bc-081122-junk-food-heros2

Students Mark Stoklosa and Frank Summerford plan to donate to a different charity each month. ((CBC))

Two high school students in Burnaby, B.C., who made headlines in September for selling junk food out of their lockers are helping others with their earnings.

Frank Summerford and Mark Stoklosa, who initially asked only to be identified as The Fern and Goggles, respectively, grabbed media attention for starting up an underground junk food shop after a provincial ban on candy and chocolate bar sales in B.C. schools came into effect in September.

Within the first week of business, the two made roughly $200 selling candy and chocolate bars out of their lockers at Moscrop Secondary School. The school has said it wouldn't punish the young merchants but would try to persuade them to stop selling unhealthy treats. 

The formerly clandestine operation isn't about making a profit — the students are using their earnings to give back to the community.

"Both of us have jobs and we figured we don't really need the money, so we decided to give it charity," Summerford said. "For each month, we pick a charity and donate as much as we can to that charity."

On Friday, the two Grade 11 students presented the BC Children's Hospital with $500, which is the profit they made between September and October.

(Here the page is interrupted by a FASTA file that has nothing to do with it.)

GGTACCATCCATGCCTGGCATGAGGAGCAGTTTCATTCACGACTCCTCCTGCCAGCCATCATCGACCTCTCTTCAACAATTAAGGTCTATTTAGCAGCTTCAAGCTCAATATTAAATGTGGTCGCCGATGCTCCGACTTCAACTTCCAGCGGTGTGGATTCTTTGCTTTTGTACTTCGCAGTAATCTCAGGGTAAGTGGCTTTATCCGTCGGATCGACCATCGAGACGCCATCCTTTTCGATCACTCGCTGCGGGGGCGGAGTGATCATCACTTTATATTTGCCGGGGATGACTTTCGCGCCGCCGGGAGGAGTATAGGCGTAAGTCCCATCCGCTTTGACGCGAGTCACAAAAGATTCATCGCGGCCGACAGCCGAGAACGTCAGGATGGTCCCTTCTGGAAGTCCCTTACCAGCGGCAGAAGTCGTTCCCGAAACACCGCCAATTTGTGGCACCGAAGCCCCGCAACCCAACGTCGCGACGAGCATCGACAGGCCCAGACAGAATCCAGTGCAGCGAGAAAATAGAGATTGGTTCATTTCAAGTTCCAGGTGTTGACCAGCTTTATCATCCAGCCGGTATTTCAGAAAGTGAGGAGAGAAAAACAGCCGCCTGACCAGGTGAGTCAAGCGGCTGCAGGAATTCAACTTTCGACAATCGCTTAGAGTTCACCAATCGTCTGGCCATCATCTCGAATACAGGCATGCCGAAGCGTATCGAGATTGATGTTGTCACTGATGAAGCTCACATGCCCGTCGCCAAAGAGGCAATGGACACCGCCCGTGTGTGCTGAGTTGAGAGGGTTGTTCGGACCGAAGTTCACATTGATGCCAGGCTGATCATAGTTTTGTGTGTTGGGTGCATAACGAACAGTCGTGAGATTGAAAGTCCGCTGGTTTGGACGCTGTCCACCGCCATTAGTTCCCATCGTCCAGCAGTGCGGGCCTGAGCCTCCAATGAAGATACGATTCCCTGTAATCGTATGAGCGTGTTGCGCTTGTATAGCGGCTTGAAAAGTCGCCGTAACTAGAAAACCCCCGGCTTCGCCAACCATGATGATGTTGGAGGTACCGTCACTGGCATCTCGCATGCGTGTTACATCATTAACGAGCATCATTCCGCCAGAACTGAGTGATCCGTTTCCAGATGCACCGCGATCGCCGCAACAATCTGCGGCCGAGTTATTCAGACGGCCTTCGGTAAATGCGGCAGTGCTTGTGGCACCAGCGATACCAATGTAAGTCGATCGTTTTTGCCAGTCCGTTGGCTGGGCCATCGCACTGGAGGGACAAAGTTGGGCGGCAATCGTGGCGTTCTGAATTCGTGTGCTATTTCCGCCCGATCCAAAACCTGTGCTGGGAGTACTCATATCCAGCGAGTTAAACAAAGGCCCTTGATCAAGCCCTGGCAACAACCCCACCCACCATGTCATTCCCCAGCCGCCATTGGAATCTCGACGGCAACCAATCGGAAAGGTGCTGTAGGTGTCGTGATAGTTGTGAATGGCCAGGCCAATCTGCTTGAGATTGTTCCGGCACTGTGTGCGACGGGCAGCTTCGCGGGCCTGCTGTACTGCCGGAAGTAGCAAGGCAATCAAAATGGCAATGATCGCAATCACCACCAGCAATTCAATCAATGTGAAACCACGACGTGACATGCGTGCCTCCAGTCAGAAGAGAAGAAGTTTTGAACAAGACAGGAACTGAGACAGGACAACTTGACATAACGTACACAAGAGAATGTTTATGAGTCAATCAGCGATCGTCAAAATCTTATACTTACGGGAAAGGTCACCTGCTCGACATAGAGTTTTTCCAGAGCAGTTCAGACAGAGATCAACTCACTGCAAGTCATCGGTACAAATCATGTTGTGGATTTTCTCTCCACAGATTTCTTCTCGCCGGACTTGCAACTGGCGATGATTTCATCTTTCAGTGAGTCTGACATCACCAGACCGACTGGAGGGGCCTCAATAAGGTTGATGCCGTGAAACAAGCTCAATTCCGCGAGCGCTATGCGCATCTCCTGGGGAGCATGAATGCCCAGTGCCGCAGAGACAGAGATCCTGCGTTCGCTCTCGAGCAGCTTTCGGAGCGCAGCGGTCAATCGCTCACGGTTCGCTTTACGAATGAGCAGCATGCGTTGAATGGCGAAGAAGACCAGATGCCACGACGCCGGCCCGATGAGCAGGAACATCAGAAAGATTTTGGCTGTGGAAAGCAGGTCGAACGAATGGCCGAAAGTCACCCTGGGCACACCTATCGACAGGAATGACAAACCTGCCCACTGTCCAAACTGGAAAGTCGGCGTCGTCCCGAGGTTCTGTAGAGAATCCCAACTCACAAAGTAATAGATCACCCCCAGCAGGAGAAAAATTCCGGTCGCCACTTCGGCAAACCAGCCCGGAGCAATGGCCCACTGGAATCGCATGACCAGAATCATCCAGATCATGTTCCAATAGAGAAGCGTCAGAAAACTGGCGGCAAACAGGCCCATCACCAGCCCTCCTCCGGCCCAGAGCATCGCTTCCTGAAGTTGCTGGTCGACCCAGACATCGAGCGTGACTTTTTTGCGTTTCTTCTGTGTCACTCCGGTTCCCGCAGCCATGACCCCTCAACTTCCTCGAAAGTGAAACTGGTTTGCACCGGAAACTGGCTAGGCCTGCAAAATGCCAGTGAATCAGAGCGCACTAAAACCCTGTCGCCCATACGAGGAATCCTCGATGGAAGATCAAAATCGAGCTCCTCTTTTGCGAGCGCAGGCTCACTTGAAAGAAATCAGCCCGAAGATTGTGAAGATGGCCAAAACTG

bc-081122-junk-food3

Joanne Newman, the philanthropic officer at BC Children's Hospital, says the two young men are "super heroes" for donating their profits to the charity. ((CBC))

"These men here, these brave superheroes, they've raised money for Children's Hospital and it's going to help us build a brand new hospital," said Joanne Newman, the philanthropic officer at BC Children's Hospital.

"It's these grassroots fundraisers that are critically important to our campaign, so these boys coming out and raising money … is incredible."

Summerford and Stoklosa said their first donation was a success.

"It feels great. We know it's going to go to good research or a good cause, so we gave it away and helped out the community," Stoklosa said.

The young entrepreneurs intend to donate November's profits to the Royal Canadian Legion and are looking for a food bank or homeless shelter to help in December.